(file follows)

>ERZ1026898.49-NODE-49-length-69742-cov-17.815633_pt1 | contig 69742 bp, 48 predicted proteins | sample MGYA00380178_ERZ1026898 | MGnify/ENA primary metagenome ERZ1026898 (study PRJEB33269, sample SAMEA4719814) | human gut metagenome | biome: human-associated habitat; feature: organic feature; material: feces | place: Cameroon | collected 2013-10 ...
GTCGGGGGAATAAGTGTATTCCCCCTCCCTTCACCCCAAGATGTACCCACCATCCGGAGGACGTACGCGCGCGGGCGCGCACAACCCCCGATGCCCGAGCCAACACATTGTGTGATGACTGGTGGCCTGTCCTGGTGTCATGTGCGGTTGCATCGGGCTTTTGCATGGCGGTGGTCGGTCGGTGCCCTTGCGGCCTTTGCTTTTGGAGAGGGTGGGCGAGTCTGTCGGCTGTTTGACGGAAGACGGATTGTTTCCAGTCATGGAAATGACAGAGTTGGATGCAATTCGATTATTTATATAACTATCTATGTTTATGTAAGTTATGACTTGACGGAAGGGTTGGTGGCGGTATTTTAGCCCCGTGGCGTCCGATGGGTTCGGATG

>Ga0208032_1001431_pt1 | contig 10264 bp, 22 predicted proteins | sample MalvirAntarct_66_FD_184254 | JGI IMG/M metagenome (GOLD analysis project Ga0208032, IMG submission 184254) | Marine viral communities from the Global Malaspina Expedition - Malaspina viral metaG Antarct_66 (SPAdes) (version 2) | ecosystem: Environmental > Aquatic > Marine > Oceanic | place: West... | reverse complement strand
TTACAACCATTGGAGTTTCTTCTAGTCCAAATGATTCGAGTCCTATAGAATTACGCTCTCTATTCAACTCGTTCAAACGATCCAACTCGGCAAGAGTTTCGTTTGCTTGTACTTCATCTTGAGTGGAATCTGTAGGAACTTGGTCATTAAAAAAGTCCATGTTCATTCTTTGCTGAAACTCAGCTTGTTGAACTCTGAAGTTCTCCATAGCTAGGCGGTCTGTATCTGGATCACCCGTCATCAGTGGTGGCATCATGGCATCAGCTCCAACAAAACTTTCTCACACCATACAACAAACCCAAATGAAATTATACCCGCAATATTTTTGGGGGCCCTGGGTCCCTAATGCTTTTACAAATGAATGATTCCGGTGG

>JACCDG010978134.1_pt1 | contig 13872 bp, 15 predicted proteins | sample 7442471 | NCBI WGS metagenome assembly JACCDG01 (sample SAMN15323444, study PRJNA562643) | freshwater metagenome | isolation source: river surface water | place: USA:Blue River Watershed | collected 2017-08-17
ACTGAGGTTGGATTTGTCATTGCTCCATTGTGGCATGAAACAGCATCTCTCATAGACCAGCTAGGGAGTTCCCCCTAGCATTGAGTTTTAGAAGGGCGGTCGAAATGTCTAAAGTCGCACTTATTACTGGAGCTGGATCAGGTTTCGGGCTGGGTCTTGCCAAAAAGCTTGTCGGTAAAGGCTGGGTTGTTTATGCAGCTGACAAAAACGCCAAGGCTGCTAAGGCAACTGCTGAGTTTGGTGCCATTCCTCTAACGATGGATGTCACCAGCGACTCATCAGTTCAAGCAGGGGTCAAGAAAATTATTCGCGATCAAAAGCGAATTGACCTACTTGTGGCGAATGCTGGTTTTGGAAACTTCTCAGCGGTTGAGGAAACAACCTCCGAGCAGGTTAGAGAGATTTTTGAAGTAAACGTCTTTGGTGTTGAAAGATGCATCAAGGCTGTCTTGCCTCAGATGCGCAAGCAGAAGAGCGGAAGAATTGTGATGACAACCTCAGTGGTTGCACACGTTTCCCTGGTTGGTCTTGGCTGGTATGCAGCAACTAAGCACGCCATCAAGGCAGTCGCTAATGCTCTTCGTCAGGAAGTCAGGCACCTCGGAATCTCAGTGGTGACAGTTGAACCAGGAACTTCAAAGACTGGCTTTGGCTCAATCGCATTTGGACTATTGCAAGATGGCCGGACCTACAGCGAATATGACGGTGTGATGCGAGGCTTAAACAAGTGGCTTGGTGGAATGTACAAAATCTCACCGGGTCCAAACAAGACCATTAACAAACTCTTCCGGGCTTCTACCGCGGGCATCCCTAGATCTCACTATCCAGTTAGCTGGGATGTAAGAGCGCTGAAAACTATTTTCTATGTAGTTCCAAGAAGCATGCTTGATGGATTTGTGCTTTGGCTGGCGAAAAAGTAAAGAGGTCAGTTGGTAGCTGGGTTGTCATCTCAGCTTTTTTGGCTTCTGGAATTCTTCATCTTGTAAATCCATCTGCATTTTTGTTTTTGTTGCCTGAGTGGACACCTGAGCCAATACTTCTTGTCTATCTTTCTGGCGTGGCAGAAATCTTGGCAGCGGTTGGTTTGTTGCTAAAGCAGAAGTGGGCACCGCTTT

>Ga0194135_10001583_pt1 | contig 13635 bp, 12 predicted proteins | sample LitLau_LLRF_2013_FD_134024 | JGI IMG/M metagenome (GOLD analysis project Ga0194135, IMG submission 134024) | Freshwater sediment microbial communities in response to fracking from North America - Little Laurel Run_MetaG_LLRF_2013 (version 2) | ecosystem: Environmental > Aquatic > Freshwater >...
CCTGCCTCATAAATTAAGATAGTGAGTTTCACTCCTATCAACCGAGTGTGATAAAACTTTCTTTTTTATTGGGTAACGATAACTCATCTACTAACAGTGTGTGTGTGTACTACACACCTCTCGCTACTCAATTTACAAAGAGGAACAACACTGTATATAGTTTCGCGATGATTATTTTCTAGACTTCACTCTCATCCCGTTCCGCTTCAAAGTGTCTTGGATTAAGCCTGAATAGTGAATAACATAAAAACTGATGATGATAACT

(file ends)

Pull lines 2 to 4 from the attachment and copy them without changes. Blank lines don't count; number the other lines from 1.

GTCGGGGGAATAAGTGTATTCCCCCTCCCTTCACCCCAAGATGTACCCACCATCCGGAGGACGTACGCGCGCGGGCGCGCACAACCCCCGATGCCCGAGCCAACACATTGTGTGATGACTGGTGGCCTGTCCTGGTGTCATGTGCGGTTGCATCGGGCTTTTGCATGGCGGTGGTCGGTCGGTGCCCTTGCGGCCTTTGCTTTTGGAGAGGGTGGGCGAGTCTGTCGGCTGTTTGACGGAAGACGGATTGTTTCCAGTCATGGAAATGACAGAGTTGGATGCAATTCGATTATTTATATAACTATCTATGTTTATGTAAGTTATGACTTGACGGAAGGGTTGGTGGCGGTATTTTAGCCCCGTGGCGTCCGATGGGTTCGGATG

>Ga0208032_1001431_pt1 | contig 10264 bp, 22 predicted proteins | sample MalvirAntarct_66_FD_184254 | JGI IMG/M metagenome (GOLD analysis project Ga0208032, IMG submission 184254) | Marine viral communities from the Global Malaspina Expedition - Malaspina viral metaG Antarct_66 (SPAdes) (version 2) | ecosystem: Environmental > Aquatic > Marine > Oceanic | place: West... | reverse complement strand
TTACAACCATTGGAGTTTCTTCTAGTCCAAATGATTCGAGTCCTATAGAATTACGCTCTCTATTCAACTCGTTCAAACGATCCAACTCGGCAAGAGTTTCGTTTGCTTGTACTTCATCTTGAGTGGAATCTGTAGGAACTTGGTCATTAAAAAAGTCCATGTTCATTCTTTGCTGAAACTCAGCTTGTTGAACTCTGAAGTTCTCCATAGCTAGGCGGTCTGTATCTGGATCACCCGTCATCAGTGGTGGCATCATGGCATCAGCTCCAACAAAACTTTCTCACACCATACAACAAACCCAAATGAAATTATACCCGCAATATTTTTGGGGGCCCTGGGTCCCTAATGCTTTTACAAATGAATGATTCCGGTGG